In the third part of this discussion and explanation on the concept of Standard English, Tim Bowen focuses on International English.
Sushi, cajun, kebab, ombudsman, feta, pilsner and sauna.
These are just some of the thousands of words to have entered everyday use in American and British English from other languages during the 20th century (from Japanese, Louisiana French, Turkish, Swedish, Greek, Czech and Finnish respectively). The latest on-line edition of the Oxford English dictionary includes Homer Simpson’s catchphrase ‘doh’ (from the cult American TV series The Simpsons ), meaning roughly ‘damn’, as well as the phrase ‘the full monty’, meaning ‘complete nudity’ and taken from the recent British film of the same title. ‘The full monty’ originally meant a large cooked breakfast and derives from the name of the British World War Two military commander, Field Marshal Montgomery. Other recent terms to be included in the on-line dictionary include ‘bad hair day’, meaning a bad day all-round that starts with hair problems, ‘clubber’, a young person who enjoys dancing at night-clubs, ‘docusoap’, a ‘fly-on-the wall’ documentary in the style of a TV soap, and ‘boy band’, a pop group whose members may or may not be able to play their instruments but who are both young and good-looking.
At the same time as these words are entering the language and being widely used, other lexical items are gradually disappearing from everyday use. Words and expressions once common in British English such as ‘bobby’, ‘chin-chin’, ‘it’s raining cats and dogs’, ‘tickled pink’ and ‘wireless’ are becoming increasingly rare. As Britain arguably becomes a less formal society, even expressions such as ‘How do you do?’ may be under threat. The rapid internationalization of world society through international travel and the mass media, and in particular through television and the internet, is likely to lead to an even more rapid assimilation of non-English words into the English language. In multi-cultural societies like the United States and the United Kingdom, the names of food items from various ethnic groups (particularly Hispanic, Chinese and Indian) have become common-place in English (eg nachos, chop suey and tikka massala). English words enter other languages at a rapid rate (note the efforts of the Academie Francaise to keep them out) but, arguably, the reverse process is just as rapid.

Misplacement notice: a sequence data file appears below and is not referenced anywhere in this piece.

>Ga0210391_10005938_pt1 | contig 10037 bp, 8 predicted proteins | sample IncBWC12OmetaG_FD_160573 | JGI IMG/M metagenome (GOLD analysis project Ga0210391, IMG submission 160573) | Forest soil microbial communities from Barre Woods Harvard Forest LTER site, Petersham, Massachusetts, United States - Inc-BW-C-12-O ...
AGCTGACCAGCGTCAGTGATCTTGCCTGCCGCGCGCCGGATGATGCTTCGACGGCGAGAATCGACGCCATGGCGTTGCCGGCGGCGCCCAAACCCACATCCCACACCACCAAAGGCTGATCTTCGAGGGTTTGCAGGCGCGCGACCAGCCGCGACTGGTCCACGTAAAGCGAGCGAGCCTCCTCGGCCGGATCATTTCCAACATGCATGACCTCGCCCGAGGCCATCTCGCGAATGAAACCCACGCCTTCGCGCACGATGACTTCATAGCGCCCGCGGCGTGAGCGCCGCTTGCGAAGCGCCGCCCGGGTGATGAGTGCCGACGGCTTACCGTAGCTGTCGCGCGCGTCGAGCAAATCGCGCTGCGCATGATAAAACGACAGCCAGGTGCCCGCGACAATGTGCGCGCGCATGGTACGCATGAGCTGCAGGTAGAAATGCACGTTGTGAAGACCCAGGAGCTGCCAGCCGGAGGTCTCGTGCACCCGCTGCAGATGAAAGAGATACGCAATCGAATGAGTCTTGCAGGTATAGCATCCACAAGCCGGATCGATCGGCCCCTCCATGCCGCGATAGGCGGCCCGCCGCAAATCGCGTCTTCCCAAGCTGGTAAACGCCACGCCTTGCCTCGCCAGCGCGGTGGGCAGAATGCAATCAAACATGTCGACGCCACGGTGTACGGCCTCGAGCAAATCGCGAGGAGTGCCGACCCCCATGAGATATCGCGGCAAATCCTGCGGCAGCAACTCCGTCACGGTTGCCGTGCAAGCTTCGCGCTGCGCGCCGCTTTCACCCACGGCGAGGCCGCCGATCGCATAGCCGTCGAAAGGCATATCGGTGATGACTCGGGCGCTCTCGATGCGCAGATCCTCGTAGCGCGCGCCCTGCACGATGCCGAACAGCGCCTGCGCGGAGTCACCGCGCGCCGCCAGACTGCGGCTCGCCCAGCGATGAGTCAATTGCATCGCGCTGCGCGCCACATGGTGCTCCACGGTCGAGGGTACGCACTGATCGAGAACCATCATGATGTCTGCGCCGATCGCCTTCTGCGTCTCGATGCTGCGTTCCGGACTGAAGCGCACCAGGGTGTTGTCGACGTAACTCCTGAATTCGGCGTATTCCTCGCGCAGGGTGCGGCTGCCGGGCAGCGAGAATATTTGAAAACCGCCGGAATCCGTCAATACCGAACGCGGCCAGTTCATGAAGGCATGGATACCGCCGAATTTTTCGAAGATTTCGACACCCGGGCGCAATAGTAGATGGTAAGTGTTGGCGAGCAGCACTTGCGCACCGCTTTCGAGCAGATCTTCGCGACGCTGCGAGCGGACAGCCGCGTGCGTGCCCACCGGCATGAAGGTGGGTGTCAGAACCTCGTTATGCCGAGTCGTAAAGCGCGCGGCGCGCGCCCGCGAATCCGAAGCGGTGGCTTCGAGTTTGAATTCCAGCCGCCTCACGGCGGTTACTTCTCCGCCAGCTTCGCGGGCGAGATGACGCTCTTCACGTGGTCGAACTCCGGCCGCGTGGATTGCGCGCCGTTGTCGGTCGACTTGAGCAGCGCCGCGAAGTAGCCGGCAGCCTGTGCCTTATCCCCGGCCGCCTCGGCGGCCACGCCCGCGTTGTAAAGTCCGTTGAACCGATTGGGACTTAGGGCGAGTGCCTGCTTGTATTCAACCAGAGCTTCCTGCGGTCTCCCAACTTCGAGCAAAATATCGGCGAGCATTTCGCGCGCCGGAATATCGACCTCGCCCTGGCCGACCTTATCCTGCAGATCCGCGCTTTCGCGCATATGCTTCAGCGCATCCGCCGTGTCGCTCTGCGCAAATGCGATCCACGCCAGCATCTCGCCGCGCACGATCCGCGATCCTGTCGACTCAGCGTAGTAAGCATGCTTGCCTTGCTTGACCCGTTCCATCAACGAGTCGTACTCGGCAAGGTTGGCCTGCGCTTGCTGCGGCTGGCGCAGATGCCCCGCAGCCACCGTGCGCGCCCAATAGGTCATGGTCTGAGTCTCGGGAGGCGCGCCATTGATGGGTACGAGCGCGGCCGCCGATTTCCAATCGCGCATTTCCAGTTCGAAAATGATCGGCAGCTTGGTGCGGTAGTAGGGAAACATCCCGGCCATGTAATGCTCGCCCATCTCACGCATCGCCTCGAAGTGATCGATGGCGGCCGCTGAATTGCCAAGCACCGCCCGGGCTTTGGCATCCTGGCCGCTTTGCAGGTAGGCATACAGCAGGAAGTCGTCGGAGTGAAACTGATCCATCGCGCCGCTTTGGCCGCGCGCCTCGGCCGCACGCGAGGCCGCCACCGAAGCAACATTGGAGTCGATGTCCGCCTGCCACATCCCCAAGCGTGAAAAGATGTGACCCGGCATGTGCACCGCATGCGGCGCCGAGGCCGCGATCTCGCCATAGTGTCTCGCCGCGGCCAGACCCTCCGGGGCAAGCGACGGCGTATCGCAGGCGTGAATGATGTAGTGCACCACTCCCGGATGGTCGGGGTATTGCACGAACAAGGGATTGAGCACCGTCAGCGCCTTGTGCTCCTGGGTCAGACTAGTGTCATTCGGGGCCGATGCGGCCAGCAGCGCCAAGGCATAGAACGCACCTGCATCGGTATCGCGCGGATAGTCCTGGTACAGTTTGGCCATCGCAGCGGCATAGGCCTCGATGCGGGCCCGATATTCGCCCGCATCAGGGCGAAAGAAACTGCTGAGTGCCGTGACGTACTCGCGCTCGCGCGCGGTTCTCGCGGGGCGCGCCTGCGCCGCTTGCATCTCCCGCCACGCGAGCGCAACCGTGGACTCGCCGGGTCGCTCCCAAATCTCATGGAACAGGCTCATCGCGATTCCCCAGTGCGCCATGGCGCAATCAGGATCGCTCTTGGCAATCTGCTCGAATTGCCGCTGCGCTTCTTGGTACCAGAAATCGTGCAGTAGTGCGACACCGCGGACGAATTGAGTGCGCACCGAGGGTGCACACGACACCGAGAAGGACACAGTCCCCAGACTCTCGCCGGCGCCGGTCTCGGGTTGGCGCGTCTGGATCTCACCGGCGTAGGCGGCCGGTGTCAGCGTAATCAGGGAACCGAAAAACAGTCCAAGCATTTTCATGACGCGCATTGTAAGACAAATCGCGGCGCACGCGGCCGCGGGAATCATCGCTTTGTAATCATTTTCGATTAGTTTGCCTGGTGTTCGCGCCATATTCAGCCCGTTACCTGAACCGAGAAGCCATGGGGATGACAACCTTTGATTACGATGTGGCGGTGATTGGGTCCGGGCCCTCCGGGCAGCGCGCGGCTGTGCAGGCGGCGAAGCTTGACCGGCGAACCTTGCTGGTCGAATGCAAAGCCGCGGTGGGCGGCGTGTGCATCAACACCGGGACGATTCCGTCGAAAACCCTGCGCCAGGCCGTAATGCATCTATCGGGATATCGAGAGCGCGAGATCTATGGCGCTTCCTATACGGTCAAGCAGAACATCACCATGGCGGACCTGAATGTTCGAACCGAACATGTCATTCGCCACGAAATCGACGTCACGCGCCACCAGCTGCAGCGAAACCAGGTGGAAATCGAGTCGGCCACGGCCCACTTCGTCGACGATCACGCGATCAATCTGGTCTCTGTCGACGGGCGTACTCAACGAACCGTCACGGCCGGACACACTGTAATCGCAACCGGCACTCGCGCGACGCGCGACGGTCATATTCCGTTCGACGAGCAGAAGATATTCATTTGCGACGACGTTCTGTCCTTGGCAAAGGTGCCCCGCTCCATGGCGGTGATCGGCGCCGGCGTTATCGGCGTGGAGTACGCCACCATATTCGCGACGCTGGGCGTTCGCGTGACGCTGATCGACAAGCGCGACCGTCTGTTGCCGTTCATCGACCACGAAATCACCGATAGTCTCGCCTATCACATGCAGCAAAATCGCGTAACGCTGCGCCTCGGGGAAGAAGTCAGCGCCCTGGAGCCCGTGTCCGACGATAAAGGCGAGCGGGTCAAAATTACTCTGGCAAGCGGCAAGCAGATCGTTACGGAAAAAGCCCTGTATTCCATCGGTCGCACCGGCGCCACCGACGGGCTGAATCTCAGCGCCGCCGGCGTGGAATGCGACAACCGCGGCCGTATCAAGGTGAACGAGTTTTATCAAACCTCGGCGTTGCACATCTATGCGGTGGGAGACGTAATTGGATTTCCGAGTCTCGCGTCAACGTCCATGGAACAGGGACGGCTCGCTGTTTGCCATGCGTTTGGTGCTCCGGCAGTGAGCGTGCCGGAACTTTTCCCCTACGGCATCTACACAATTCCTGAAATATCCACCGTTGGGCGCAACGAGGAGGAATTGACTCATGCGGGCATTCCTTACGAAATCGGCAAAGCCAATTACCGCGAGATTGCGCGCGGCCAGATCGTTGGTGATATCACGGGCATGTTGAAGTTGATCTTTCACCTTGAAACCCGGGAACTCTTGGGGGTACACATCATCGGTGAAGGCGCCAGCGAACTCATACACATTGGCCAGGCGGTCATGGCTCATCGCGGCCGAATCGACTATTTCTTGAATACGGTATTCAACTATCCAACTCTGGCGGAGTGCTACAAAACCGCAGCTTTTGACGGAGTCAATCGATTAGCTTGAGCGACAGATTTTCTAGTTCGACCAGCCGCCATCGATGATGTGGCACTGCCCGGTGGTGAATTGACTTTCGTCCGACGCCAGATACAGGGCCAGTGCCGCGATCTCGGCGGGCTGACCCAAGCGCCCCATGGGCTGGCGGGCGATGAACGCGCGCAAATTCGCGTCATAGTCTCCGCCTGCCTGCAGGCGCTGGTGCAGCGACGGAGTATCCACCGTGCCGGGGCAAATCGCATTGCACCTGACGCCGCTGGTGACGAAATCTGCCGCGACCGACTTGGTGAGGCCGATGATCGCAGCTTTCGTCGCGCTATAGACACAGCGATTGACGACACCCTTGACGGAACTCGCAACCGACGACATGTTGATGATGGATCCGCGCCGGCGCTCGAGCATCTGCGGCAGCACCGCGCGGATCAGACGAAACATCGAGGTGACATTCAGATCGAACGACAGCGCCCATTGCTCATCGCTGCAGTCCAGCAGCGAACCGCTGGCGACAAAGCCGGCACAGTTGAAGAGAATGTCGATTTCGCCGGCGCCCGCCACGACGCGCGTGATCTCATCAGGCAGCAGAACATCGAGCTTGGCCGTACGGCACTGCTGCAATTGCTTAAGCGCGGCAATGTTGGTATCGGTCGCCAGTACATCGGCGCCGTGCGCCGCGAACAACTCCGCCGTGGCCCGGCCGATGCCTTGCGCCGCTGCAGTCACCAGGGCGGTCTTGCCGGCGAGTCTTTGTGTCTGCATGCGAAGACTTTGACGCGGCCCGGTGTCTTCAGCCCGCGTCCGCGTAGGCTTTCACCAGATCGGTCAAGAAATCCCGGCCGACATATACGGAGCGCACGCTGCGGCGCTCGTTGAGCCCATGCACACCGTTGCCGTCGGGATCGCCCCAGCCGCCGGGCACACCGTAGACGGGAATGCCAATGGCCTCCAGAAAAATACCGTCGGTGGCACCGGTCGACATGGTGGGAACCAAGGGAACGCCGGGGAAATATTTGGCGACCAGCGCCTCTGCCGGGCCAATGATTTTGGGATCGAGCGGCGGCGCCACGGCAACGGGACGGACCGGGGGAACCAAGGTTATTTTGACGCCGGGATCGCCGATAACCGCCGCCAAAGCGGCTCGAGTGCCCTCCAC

In terms of the pronunciation of English, there are unlikely to be parallel developments on the same scale in the foreseeable future. While different ethnic groups in both the USA and the UK may well bring numerous items of vocabulary into the local version of English, they will probably not have any significant influence on the local pronunciation. Their own pronunciation of English on the other hand may well acquire the status of a dialect (Hispanic English in the USA, for example).
A more interesting process could be taking place in countries where English is not the first language. Speakers of English from countries like the Netherlands, for example, where English is widely spoken as a second language, may find that their version of English with its mild but distinct Dutch accent is regarded as just another dialect of English. Thus Amsterdam English could acquire the same status as Boston English or Manchester English. The increasing internationalization of English could mean that British RP and American Standard English are no longer seen as the models that learners aspire to. The target might be an accent or dialect that is mutually intelligible to French, Dutch and German speakers who come together in cosmopolitan cities like Maastricht in The Netherlands rather than the increasingly rare and affected tones of British RP. In the area of pronunciation at least there are some interesting questions ahead for teachers of English. In less time than we might imagine the conventional standards of British and American pronunciation of English may be superseded by other more internationalized forms.